By Andy Miller
A question I often hear is whether a particular weather event or condition is caused by climate change, and my answer is almost always no. You can’t say that a specific tornado, torrential downpour or 100 degree plus day is caused by climate change.
So if the answer is that the weird weather isn’t caused by climate change, then why are we so concerned? Before we get to that, let’s remember what climate is. Climate is the long-term average of the weather. As has been said, “Climate is what we expect, weather is what we get.”
Climate change means that the expected weather patterns are no longer what they used to be—that is, the long-term average weather is changing. While the climate has changed in the past, now we are seeing changes that can only be explained by the rising level of greenhouse gases caused by human activities such as burning fossil fuels and cutting down forests.
The question about whether climate change has “caused” a particular weather event is like asking whether a baseball team scored on a specific play because it has a better win-loss record than its opponent. The win-loss record doesn’t determine the outcome of an individual play, but all those individual plays determine the win-loss record. Climate is like a team’s win-loss record—it doesn’t determine a specific weather event, but rather all the individual events determine the weather patterns that make up climate. And with climate change, it’s becoming clearer that the losses are starting to stack up against us.
If climate doesn’t determine a specific weather event, why do we often hear that climate change is affecting the weather? What we need to remember is that this is just shorthand for what the science is really telling us. What the science is really saying is, “higher levels of greenhouse gases in the atmosphere are trapping greater amounts of solar energy, which is causing a change in how the atmosphere and oceans circulate, the amount of moisture in the air, and the amount of ice, all of which are causing changes to weather patterns across the globe.” That’s a lot to say, so you can see why we simply talk about climate change as the cause of these impacts.
The “impacts of climate change” (which we can use now that we know what that’s really saying) are discussed in considerable detail in the new National Climate Assessment that will be published in the coming weeks. The assessment explains what changes we are seeing now, and what we expect to see in the coming years. It shows why we’re concerned about climate change and its impacts. And most importantly, it explains why we need to take action now on climate change.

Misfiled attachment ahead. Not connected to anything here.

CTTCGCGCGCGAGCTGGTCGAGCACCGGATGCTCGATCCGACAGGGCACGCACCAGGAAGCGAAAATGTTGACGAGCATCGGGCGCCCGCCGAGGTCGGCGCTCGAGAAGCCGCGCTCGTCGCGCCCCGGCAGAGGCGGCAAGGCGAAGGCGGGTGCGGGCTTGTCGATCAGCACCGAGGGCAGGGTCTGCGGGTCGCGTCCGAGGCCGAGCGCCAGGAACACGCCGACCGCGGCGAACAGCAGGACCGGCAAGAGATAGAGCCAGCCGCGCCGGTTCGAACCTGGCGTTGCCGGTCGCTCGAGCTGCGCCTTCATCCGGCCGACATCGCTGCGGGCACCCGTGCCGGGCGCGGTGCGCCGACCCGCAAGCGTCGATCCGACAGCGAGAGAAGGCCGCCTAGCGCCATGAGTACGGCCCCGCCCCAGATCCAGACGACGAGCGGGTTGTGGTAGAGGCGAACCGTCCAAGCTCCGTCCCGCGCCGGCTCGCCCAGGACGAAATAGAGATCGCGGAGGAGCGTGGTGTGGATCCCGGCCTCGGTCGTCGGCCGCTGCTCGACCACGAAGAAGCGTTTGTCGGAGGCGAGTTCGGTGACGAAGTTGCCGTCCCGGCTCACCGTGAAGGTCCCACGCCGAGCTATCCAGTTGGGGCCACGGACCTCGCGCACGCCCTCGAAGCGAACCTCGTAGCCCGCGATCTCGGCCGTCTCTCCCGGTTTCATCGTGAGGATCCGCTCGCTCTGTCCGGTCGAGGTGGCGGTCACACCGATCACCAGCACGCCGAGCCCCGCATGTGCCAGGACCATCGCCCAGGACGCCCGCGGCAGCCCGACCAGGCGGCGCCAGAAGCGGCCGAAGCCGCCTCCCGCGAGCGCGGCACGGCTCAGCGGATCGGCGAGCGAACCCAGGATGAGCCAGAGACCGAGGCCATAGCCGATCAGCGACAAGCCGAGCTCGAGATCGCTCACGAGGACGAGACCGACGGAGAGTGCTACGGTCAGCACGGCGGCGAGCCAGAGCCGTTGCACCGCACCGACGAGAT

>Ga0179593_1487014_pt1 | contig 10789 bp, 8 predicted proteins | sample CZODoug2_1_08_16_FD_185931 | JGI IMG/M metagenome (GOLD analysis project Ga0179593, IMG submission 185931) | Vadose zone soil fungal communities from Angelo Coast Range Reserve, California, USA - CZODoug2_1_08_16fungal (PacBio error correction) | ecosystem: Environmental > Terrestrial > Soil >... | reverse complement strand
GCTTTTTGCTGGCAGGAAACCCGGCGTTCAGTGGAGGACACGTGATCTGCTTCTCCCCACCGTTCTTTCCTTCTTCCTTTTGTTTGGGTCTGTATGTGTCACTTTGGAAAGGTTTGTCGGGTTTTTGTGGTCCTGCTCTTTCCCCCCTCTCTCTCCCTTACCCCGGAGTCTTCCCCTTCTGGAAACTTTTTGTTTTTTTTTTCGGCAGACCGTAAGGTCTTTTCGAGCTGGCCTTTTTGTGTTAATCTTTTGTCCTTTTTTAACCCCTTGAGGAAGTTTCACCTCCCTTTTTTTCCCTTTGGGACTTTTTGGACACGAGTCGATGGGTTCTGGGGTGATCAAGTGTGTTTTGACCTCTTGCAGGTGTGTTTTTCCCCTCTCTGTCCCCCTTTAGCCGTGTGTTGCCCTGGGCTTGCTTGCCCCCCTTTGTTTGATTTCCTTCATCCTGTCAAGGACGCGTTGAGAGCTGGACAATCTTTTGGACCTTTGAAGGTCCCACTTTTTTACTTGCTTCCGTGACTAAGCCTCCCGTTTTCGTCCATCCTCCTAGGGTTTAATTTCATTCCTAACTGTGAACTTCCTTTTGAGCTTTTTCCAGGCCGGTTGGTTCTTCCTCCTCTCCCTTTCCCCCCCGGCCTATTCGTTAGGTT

We are only starting to see the impacts of climate change. To turn to our sports analogy again, it’s like we’re at the start of a new season. It’s often hard to see which team is going to be the best after only a few games. But as the season progresses, it will be easy to see which teams have prepared well by bringing in the best players and training hard before the season starts.
Likewise, taking action on climate change now means that we will be much better prepared to meet the challenges we face in the coming years. EPA is taking action now on climate change, and that includes EPA’s scientists and engineers. They are teaming up to develop the scientific information and tools that will help the nation and the world prepare a winning game plan to respond to climate change.
A team that waits to begin training until after it falls behind in the standings has no chance of winning, and waiting to act on climate change until the impacts are even worse is also a losing strategy.
About the Author: Andy Miller is the Associate Director for Climate in EPA’s Air, Climate, and Energy Research Program that conducts research to assess the impacts of a changing climate and develop the scientific information and tools to act on climate change.
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